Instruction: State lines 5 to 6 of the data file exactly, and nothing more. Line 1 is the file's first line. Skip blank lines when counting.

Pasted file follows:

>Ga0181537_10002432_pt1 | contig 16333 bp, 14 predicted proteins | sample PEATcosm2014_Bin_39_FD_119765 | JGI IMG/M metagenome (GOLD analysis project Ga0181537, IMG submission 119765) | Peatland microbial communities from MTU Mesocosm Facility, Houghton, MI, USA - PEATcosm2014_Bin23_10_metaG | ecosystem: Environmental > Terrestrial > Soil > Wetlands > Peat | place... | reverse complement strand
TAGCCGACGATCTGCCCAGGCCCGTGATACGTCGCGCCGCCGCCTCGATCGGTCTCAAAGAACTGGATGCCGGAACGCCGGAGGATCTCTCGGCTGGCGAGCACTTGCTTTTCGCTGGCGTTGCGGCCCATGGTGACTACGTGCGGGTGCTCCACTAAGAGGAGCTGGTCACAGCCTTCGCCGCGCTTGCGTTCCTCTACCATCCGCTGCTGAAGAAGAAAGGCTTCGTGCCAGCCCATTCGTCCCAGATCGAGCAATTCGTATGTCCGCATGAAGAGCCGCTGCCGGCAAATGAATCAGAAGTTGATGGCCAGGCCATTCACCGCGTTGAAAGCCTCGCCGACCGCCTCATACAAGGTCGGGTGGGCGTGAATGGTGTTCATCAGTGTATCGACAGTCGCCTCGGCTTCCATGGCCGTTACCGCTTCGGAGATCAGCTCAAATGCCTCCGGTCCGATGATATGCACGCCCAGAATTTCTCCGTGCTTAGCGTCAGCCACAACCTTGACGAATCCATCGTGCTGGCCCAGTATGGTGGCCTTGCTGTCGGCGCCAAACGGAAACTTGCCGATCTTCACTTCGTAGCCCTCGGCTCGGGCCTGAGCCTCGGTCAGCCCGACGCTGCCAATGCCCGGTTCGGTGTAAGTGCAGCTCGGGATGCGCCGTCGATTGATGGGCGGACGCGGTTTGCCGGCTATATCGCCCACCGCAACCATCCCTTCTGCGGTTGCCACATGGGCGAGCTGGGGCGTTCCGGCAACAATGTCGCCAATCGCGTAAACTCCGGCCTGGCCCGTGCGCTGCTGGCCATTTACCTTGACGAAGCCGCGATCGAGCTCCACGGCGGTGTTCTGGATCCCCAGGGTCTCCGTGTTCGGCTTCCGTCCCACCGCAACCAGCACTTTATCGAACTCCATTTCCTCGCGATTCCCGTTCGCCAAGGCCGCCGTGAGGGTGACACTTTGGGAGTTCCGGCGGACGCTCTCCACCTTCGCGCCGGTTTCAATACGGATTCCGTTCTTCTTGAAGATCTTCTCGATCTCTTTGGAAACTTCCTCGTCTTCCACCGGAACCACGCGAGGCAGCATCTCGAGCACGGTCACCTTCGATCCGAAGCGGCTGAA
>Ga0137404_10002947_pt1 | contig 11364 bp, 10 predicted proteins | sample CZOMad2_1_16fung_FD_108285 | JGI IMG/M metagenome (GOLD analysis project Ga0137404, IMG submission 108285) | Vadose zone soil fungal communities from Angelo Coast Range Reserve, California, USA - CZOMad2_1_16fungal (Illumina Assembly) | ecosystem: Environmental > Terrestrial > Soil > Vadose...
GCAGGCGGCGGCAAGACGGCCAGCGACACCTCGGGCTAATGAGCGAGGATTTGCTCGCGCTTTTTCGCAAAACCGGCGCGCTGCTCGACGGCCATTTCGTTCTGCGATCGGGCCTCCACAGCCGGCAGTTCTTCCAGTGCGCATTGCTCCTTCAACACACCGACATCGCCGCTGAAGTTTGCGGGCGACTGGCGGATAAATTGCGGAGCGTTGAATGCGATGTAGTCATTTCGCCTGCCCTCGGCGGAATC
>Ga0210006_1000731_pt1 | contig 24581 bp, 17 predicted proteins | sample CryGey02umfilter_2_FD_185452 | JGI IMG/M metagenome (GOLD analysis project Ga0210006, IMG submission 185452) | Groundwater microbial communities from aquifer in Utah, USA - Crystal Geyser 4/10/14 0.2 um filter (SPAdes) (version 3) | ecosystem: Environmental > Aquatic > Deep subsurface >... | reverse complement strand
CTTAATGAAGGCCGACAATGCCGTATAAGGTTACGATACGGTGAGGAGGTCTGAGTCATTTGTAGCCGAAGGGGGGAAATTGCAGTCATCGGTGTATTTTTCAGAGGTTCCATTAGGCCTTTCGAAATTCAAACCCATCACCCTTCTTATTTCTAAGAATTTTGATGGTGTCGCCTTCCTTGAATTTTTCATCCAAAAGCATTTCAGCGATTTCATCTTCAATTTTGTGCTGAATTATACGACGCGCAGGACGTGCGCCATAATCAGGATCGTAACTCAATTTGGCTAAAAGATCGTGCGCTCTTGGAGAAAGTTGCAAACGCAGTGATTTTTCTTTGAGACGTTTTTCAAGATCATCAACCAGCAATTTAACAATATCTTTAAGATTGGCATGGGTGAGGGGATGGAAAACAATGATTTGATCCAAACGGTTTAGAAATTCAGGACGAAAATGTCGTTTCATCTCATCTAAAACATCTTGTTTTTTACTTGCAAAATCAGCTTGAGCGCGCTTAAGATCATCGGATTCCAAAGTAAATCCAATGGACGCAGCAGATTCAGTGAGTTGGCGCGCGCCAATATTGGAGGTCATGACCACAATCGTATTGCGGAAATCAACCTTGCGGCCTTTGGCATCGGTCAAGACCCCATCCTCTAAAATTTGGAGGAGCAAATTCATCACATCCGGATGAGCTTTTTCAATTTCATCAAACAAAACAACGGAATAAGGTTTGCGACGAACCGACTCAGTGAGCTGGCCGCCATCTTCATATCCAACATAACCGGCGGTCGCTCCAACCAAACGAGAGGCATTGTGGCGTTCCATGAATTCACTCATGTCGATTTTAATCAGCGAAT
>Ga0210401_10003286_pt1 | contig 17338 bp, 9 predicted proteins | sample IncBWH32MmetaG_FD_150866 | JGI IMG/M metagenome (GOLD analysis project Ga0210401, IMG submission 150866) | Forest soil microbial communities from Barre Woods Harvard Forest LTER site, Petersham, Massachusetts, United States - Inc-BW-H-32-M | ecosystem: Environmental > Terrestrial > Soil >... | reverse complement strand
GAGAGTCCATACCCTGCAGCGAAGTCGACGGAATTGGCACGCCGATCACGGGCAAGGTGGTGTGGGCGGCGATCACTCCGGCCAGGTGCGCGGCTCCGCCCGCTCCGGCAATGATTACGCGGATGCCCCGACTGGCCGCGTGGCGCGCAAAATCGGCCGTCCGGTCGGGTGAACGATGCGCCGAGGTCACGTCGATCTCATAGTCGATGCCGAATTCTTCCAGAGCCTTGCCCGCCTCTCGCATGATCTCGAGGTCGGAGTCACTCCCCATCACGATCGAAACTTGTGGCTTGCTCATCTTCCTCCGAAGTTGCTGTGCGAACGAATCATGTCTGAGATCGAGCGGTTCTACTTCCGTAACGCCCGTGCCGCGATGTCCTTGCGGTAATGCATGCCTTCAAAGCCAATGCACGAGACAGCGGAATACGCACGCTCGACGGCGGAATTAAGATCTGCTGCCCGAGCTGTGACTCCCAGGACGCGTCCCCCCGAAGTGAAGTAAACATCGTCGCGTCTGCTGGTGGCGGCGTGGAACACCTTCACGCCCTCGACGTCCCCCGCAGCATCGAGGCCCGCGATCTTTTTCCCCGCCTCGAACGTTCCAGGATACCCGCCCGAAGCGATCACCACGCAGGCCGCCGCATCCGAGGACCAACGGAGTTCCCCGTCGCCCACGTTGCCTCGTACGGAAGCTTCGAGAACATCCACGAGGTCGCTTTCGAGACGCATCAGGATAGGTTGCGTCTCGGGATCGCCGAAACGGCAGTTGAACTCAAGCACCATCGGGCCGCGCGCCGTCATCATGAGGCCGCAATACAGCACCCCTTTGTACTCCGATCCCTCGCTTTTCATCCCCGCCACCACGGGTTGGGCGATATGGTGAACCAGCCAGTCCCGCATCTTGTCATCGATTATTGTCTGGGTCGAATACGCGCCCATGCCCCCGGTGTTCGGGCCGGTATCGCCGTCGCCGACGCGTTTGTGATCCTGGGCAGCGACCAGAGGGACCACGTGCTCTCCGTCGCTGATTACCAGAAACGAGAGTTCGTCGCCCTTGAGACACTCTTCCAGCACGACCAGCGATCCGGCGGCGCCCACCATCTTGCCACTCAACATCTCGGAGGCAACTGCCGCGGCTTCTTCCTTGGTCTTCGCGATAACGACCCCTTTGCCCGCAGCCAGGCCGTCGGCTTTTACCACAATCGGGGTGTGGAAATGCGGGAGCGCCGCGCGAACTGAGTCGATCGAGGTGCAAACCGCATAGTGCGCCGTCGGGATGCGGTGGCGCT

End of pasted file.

>Ga0210006_1000731_pt1 | contig 24581 bp, 17 predicted proteins | sample CryGey02umfilter_2_FD_185452 | JGI IMG/M metagenome (GOLD analysis project Ga0210006, IMG submission 185452) | Groundwater microbial communities from aquifer in Utah, USA - Crystal Geyser 4/10/14 0.2 um filter (SPAdes) (version 3) | ecosystem: Environmental > Aquatic > Deep subsurface >... | reverse complement strand
CTTAATGAAGGCCGACAATGCCGTATAAGGTTACGATACGGTGAGGAGGTCTGAGTCATTTGTAGCCGAAGGGGGGAAATTGCAGTCATCGGTGTATTTTTCAGAGGTTCCATTAGGCCTTTCGAAATTCAAACCCATCACCCTTCTTATTTCTAAGAATTTTGATGGTGTCGCCTTCCTTGAATTTTTCATCCAAAAGCATTTCAGCGATTTCATCTTCAATTTTGTGCTGAATTATACGACGCGCAGGACGTGCGCCATAATCAGGATCGTAACTCAATTTGGCTAAAAGATCGTGCGCTCTTGGAGAAAGTTGCAAACGCAGTGATTTTTCTTTGAGACGTTTTTCAAGATCATCAACCAGCAATTTAACAATATCTTTAAGATTGGCATGGGTGAGGGGATGGAAAACAATGATTTGATCCAAACGGTTTAGAAATTCAGGACGAAAATGTCGTTTCATCTCATCTAAAACATCTTGTTTTTTACTTGCAAAATCAGCTTGAGCGCGCTTAAGATCATCGGATTCCAAAGTAAATCCAATGGACGCAGCAGATTCAGTGAGTTGGCGCGCGCCAATATTGGAGGTCATGACCACAATCGTATTGCGGAAATCAACCTTGCGGCCTTTGGCATCGGTCAAGACCCCATCCTCTAAAATTTGGAGGAGCAAATTCATCACATCCGGATGAGCTTTTTCAATTTCATCAAACAAAACAACGGAATAAGGTTTGCGACGAACCGACTCAGTGAGCTGGCCGCCATCTTCATATCCAACATAACCGGCGGTCGCTCCAACCAAACGAGAGGCATTGTGGCGTTCCATGAATTCACTCATGTCGATTTTAATCAGCGAAT